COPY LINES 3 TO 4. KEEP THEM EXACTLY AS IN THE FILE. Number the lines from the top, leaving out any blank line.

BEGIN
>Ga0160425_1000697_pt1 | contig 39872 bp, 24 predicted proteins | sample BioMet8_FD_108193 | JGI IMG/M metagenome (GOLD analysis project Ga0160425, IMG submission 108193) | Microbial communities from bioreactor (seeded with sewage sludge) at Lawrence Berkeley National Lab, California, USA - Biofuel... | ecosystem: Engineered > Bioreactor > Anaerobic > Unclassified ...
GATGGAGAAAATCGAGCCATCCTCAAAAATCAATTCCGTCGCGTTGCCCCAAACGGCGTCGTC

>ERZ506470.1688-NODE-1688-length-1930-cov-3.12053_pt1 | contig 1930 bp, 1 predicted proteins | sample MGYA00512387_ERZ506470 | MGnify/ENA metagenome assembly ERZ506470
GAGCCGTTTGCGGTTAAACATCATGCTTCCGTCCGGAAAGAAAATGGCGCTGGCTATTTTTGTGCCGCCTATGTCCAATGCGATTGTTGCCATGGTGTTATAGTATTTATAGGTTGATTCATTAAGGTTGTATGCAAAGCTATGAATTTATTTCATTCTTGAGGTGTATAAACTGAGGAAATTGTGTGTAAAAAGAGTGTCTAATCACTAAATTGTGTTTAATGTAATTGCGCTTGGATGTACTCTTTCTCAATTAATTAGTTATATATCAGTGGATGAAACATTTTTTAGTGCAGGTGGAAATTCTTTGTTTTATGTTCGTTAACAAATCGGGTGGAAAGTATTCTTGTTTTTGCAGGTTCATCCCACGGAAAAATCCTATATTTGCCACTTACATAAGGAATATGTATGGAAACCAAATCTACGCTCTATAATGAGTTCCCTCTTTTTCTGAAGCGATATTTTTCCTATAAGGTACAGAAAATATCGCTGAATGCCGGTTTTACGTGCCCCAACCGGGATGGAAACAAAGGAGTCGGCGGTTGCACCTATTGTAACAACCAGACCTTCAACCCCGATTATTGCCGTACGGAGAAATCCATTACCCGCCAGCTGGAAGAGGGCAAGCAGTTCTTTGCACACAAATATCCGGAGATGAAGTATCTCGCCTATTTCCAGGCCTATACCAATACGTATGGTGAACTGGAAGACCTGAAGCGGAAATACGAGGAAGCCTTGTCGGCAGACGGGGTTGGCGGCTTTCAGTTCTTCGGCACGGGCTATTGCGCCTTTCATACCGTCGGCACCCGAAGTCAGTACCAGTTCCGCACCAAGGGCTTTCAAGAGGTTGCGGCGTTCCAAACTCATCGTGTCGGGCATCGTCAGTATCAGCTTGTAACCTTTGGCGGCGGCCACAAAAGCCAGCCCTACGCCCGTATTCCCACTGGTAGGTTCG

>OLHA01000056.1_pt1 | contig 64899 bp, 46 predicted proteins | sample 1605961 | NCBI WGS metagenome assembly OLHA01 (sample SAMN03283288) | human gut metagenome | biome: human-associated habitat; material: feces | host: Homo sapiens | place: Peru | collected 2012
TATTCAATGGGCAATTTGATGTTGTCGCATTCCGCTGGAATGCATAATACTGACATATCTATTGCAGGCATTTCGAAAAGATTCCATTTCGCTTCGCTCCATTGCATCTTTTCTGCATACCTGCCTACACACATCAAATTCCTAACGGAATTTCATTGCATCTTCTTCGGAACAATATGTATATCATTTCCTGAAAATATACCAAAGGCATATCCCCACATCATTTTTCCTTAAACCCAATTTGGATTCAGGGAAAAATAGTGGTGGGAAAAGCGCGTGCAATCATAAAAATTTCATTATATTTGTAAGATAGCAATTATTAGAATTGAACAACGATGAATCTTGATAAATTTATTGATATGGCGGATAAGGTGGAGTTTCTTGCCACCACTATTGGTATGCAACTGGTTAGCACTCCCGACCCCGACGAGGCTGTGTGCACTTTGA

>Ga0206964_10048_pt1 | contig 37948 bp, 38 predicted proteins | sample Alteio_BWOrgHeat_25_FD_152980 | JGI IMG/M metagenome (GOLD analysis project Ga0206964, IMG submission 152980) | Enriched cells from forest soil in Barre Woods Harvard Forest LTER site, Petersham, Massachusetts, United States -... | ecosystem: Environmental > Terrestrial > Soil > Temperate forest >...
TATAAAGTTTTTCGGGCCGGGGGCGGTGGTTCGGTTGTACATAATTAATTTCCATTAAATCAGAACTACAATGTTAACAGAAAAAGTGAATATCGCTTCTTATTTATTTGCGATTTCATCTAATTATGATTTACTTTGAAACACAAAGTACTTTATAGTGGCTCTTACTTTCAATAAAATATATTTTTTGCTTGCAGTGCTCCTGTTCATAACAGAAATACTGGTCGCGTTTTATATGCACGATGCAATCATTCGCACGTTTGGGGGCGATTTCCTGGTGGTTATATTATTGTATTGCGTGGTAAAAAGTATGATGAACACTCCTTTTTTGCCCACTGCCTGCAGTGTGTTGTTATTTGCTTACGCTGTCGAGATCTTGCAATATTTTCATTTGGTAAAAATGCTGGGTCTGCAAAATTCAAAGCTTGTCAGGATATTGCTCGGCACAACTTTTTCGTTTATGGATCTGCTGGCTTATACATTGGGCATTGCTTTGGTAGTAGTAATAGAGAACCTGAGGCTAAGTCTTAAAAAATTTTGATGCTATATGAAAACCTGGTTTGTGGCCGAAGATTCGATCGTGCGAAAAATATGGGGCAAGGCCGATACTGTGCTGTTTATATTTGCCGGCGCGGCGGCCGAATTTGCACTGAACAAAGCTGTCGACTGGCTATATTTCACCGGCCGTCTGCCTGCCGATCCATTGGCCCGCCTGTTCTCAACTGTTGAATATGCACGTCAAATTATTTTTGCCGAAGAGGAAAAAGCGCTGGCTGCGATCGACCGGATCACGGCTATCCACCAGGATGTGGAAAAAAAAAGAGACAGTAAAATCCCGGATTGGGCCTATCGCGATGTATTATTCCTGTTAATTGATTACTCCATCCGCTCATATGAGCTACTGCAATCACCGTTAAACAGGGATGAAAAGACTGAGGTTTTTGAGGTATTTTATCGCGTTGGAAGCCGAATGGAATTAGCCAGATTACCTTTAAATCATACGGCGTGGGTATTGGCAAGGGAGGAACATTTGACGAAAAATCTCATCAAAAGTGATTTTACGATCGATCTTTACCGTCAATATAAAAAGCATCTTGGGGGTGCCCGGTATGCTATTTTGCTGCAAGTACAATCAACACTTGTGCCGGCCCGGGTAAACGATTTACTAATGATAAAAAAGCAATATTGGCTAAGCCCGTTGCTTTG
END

>ERZ506470.1688-NODE-1688-length-1930-cov-3.12053_pt1 | contig 1930 bp, 1 predicted proteins | sample MGYA00512387_ERZ506470 | MGnify/ENA metagenome assembly ERZ506470
GAGCCGTTTGCGGTTAAACATCATGCTTCCGTCCGGAAAGAAAATGGCGCTGGCTATTTTTGTGCCGCCTATGTCCAATGCGATTGTTGCCATGGTGTTATAGTATTTATAGGTTGATTCATTAAGGTTGTATGCAAAGCTATGAATTTATTTCATTCTTGAGGTGTATAAACTGAGGAAATTGTGTGTAAAAAGAGTGTCTAATCACTAAATTGTGTTTAATGTAATTGCGCTTGGATGTACTCTTTCTCAATTAATTAGTTATATATCAGTGGATGAAACATTTTTTAGTGCAGGTGGAAATTCTTTGTTTTATGTTCGTTAACAAATCGGGTGGAAAGTATTCTTGTTTTTGCAGGTTCATCCCACGGAAAAATCCTATATTTGCCACTTACATAAGGAATATGTATGGAAACCAAATCTACGCTCTATAATGAGTTCCCTCTTTTTCTGAAGCGATATTTTTCCTATAAGGTACAGAAAATATCGCTGAATGCCGGTTTTACGTGCCCCAACCGGGATGGAAACAAAGGAGTCGGCGGTTGCACCTATTGTAACAACCAGACCTTCAACCCCGATTATTGCCGTACGGAGAAATCCATTACCCGCCAGCTGGAAGAGGGCAAGCAGTTCTTTGCACACAAATATCCGGAGATGAAGTATCTCGCCTATTTCCAGGCCTATACCAATACGTATGGTGAACTGGAAGACCTGAAGCGGAAATACGAGGAAGCCTTGTCGGCAGACGGGGTTGGCGGCTTTCAGTTCTTCGGCACGGGCTATTGCGCCTTTCATACCGTCGGCACCCGAAGTCAGTACCAGTTCCGCACCAAGGGCTTTCAAGAGGTTGCGGCGTTCCAAACTCATCGTGTCGGGCATCGTCAGTATCAGCTTGTAACCTTTGGCGGCGGCCACAAAAGCCAGCCCTACGCCCGTATTCCCACTGGTAGGTTCG